The US Dollar Could Soon Bottom Out
The US will continue to unleash its bond-buying program, while Europe could cut rates again in the coming months. The US dollar should rise against major currencies until the middle of the year.
US: Tightening continues
After January and February, the Fed will proceed with its tapering program for an undefined period of time. The announcement was also confirmed by Mr. Williams, the president of the Federal Reserve of San Francisco, who is considered a dove. Mrs Yellen said, during the Senate Banking Committee hearing on Thursday, the Fed is watching economic data very closely. In reality, the latest economic data has been tepid in the US. As an example, in January, industrial production declined 0.3%, while manufacturing slumped 0.8%. The deterioration is confirmed by the manufacturing survey from the Federal Reserve banks of New York and Philadelphia. Jointly, the two indexes lost almost three points from January to February. Nonetheless, the employment component stayed, strong at 54.2. Perhaps, it is anticipating a rebound in the coming months. In effect, the bad weather might have played a role in the latest economic slowdown Housing starts fell 16% in December and are now at the lowest level since 2011, on the year-to-year basis.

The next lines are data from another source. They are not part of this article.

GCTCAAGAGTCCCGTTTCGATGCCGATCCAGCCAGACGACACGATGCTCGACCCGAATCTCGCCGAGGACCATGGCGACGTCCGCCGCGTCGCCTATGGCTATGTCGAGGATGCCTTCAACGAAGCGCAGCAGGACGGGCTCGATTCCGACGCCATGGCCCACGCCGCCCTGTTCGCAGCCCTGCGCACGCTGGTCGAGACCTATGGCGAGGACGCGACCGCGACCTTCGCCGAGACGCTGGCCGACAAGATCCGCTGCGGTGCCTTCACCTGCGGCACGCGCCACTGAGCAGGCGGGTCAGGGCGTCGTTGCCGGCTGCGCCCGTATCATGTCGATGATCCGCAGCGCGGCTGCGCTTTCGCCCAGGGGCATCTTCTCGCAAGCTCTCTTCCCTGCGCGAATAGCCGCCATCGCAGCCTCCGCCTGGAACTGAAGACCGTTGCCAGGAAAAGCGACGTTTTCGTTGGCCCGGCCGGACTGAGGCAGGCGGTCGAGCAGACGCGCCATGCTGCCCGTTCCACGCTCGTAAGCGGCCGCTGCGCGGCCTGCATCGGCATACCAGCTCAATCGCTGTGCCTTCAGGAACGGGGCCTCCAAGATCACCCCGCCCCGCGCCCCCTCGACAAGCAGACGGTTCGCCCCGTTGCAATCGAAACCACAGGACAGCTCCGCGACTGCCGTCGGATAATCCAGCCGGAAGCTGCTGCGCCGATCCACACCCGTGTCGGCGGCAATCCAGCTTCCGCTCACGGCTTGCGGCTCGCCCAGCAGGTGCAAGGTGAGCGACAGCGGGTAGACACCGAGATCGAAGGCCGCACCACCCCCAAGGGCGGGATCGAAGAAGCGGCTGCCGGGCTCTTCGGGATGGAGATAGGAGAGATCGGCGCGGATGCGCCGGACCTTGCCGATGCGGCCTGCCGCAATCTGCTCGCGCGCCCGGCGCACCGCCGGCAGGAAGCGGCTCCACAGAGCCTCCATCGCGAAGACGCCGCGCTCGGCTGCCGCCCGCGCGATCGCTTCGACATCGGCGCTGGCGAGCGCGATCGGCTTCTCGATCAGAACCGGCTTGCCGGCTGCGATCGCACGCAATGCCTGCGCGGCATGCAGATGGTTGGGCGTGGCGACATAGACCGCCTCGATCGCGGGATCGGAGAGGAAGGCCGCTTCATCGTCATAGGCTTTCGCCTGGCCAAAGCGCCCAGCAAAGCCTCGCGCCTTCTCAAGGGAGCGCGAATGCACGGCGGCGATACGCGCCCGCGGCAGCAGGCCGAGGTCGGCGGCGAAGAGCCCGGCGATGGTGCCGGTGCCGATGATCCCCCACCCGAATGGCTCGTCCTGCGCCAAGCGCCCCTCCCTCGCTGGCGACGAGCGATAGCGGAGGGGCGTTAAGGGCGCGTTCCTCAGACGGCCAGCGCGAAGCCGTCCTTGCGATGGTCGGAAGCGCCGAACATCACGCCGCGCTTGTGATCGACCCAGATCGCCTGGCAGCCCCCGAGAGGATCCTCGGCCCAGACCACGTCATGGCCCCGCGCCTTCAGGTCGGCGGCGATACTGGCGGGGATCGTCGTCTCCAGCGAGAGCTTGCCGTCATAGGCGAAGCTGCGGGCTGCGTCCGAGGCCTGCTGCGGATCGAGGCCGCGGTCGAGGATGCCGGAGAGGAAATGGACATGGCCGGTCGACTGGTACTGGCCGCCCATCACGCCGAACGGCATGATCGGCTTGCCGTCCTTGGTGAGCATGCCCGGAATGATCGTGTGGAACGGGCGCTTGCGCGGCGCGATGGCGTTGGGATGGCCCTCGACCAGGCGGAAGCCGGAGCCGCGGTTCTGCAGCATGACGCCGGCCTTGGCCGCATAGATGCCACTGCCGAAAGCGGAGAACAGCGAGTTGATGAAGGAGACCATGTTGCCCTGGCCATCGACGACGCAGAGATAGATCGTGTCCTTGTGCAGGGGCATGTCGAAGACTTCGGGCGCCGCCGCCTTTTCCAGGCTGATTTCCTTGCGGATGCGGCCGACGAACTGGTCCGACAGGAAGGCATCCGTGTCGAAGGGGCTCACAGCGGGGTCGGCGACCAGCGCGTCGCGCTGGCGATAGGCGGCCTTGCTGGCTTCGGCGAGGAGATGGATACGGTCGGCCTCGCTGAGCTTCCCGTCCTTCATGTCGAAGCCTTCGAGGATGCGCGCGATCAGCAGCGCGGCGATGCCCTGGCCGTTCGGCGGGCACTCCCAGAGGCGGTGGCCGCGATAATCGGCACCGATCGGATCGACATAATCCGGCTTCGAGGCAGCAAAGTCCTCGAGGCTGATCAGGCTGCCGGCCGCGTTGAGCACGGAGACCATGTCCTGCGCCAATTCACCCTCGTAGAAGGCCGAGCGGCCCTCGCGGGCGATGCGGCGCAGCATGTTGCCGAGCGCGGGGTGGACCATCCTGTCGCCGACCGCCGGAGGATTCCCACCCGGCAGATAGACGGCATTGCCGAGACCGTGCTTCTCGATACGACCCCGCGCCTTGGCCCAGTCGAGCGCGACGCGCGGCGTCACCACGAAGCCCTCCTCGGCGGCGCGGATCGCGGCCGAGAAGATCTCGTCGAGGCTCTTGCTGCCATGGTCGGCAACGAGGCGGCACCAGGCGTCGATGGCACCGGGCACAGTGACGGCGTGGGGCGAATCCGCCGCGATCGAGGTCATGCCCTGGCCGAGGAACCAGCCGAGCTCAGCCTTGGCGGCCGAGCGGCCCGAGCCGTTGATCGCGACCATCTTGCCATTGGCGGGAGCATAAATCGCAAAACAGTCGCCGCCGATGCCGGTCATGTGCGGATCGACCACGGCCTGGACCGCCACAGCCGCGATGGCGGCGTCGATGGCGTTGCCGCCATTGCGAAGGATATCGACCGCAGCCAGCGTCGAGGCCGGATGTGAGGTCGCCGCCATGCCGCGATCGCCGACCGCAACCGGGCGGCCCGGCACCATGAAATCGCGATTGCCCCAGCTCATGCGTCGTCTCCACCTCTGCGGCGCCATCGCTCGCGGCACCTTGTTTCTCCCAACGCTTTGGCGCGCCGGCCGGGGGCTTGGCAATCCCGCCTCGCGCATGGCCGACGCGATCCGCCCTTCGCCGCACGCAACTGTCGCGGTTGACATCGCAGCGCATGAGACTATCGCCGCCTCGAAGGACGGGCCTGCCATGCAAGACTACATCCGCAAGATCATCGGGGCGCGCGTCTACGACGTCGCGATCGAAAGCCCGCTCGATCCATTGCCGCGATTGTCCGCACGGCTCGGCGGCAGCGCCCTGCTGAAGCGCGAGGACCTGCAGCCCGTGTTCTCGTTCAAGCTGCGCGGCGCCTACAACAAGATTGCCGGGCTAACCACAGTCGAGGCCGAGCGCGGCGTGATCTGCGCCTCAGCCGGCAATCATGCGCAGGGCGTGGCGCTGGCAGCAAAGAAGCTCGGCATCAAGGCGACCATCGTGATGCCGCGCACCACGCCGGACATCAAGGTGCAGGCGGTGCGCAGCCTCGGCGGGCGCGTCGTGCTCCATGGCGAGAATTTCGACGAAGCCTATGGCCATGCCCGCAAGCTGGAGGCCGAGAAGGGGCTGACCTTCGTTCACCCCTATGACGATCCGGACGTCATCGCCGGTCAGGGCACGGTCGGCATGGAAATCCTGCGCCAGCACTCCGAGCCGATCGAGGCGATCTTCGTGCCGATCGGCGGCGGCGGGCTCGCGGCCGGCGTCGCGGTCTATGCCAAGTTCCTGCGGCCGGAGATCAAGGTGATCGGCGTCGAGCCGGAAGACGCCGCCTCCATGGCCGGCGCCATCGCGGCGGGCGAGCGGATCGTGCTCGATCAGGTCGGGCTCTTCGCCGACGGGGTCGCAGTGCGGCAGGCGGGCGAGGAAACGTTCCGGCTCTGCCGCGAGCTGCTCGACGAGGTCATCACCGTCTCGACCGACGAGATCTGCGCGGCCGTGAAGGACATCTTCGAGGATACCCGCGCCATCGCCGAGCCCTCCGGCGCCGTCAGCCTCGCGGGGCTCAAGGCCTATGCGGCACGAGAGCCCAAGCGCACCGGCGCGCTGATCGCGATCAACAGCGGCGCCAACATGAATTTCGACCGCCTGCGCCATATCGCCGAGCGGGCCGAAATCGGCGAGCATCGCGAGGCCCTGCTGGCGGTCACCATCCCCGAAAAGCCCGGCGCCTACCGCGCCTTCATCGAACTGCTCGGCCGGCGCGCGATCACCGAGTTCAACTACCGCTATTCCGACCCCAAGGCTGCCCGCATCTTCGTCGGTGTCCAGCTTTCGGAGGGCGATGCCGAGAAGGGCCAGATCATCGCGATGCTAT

ECB: Cutting or not cutting>
The ECB is one of the few central banks that have room to cut interest rates from 0.25% to 0.10%. Will the ECB do it? The economy in Europe is picking up, but there is no evidence of acceleration yet. In February, the composite PMI, which mirrors the GDP, was almost 53 for the eurozone. Manufacturing is beginning to perform well. Good numbers in business expectations and new orders seem to anticipate further growth. Germany is, once more, leading the way. Its economy is close to showing signs of expansion. In the last quarter of 2013, exports rose 2.6% compared to the previous quarter, while business confidence is at the highest of the past 2.5 years. Nevertheless, employment stays subdued in the whole eurozone and inflation is mild. In January, the Eurozone's inflation rate fell to 0.7%. If the ECB does not act shortly, it will fuel speculations that rates will soon be increased. This should support the value of the euro, contracting exports and putting prices under a renewed downside pressure.
Seasonal and technical components appear to anticipate an increase of the March US dollar index toward 81.60/82.30 by mid-year.